Socio-economic development of the Minsk region, first Quarter 2011
The newspaper “Mіnskaya pravda” published data of the Central Statistical Office of the Minsk region on 5 May, regarding the outcome of socio-economic development in the first quarter of 2011.
In January-March 2011 the Minsk region secured the implementation of key forecasts. The gross regional product amounted to Br 5.6 trillion, i.e. increased compared with the similar period of the last year in comparable prices by 10.8%, while the prediction for 2011 was 9-10%.
The reporting period has not yet been affected by the currency crisis that broke out in April and the local authorities managed to match major performance indicators with the designated level. Nevertheless, the first two months of the year (there is no March data) have been profitable for 1030 organizations of the region i.e. for 74.2%.
The growth of wages stopped. Nominal gross average monthly wages and salaries amounted to 1,429.4 million rubles. In December 2010 the figure was much higher, 1,520.7 thousand rubles. Real wages in March compared with February 2011 decreased by 0.2%.
A situation with foreign direct investment is catastrophic on a net basis (excluding debts to direct investors for goods, works and services). It was planned to attract over one billion dollars of FDI to the Minsk region in 2011. De facto, during the first two months of the year as little as 6.8 million was attracted.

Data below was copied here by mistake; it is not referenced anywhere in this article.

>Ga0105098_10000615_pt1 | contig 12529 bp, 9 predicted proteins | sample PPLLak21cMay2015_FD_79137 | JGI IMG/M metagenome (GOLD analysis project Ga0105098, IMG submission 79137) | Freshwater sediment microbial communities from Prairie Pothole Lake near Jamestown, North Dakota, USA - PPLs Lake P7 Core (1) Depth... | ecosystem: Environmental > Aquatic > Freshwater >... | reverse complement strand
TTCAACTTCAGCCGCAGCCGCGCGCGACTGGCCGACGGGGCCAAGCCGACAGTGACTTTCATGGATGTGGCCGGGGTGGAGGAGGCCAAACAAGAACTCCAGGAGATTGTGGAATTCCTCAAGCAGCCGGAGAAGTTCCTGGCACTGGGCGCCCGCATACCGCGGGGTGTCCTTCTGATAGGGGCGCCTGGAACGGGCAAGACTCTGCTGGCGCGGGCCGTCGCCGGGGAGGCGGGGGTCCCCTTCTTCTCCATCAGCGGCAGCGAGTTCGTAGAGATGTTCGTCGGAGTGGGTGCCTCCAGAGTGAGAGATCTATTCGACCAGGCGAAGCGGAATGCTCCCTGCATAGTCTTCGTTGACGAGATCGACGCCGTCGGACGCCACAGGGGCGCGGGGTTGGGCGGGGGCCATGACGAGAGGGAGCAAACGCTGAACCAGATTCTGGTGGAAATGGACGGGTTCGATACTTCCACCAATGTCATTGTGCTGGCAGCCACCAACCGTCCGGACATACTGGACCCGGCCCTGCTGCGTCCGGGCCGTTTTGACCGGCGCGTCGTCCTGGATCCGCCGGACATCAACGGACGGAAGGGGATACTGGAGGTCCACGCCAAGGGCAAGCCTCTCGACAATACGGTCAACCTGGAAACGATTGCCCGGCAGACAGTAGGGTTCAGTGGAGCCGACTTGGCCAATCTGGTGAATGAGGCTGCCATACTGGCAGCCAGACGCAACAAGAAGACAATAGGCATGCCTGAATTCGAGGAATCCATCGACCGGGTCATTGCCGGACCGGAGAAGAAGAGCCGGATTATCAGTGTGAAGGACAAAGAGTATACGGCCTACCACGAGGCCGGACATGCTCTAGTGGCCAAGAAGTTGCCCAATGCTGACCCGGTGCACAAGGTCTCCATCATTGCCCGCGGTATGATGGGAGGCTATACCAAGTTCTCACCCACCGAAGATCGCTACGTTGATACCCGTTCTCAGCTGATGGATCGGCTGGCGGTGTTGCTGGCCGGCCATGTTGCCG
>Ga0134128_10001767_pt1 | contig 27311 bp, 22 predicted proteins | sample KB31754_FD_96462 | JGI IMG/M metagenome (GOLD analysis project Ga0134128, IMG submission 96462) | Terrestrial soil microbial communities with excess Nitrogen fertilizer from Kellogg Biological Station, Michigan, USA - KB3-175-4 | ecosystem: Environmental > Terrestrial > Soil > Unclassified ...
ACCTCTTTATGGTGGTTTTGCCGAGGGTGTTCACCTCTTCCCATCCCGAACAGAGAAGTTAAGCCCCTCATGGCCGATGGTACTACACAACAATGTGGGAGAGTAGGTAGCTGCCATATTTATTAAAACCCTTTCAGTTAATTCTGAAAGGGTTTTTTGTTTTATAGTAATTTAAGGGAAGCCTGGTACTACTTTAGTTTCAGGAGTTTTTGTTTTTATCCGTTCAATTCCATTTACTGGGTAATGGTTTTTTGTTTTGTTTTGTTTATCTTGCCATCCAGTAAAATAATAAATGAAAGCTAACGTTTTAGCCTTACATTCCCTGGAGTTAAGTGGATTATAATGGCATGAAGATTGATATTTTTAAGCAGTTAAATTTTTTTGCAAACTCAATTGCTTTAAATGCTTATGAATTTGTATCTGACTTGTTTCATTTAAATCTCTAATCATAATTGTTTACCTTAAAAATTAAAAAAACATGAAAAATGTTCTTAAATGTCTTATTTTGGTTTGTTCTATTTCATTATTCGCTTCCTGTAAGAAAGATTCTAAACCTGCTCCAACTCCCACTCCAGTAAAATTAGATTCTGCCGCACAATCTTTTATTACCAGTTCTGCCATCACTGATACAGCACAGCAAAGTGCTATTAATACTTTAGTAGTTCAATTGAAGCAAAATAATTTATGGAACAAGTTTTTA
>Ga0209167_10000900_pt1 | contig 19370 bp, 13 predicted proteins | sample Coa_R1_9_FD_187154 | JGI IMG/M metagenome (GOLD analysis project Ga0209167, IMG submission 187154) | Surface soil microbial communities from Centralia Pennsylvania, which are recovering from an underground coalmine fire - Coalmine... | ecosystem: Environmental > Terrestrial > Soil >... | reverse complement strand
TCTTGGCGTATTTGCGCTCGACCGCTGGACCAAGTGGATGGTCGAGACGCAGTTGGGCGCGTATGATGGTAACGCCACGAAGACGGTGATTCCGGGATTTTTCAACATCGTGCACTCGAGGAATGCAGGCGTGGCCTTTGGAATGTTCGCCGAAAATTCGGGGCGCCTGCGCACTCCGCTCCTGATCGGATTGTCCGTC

In April one of the two largest enterprises, i.e. automobile giant BelAZ, was not affected by the crisis: the personnel works full-time, while the plant site is packed with finished products.
Last week, Belarusian Foreign Minister Makei participated in the foreign ministers’ meeting of the Eastern Partnership and Visegrad Group initiative hosted by Warsaw. The Belarusian FM emphasized Belarus' interest in cooperation in the transport sector, which could be due to Belarus’ desire to export electricity surplus after Belarus finished construction of the nuclear power plant in Ostrovets. Minsk expressed concerns about Warsaw’s stance on the Belarusian NPP, as it refused to buy electricity from Belarus and supported Vilnius’ protest on this issue. Following accusations by the Belarusian leadership and the state media against western states, including Poland, of training "nationalist militants", Minsk did not agree on the visit of the European Parliament deputies from Lithuania and Germany to Belarus and to the NPP construction site near Ostrovets in particular. In addition, the Belarusian authorities have stepped up efforts to enforce education in Russian in Polish-language schools in Grodno and Vaukavysk. Should a rift in Belarusian-Polish relations persist, the Belarusian authorities are likely to step up the pressure on the Polish-speaking minority in Belarus.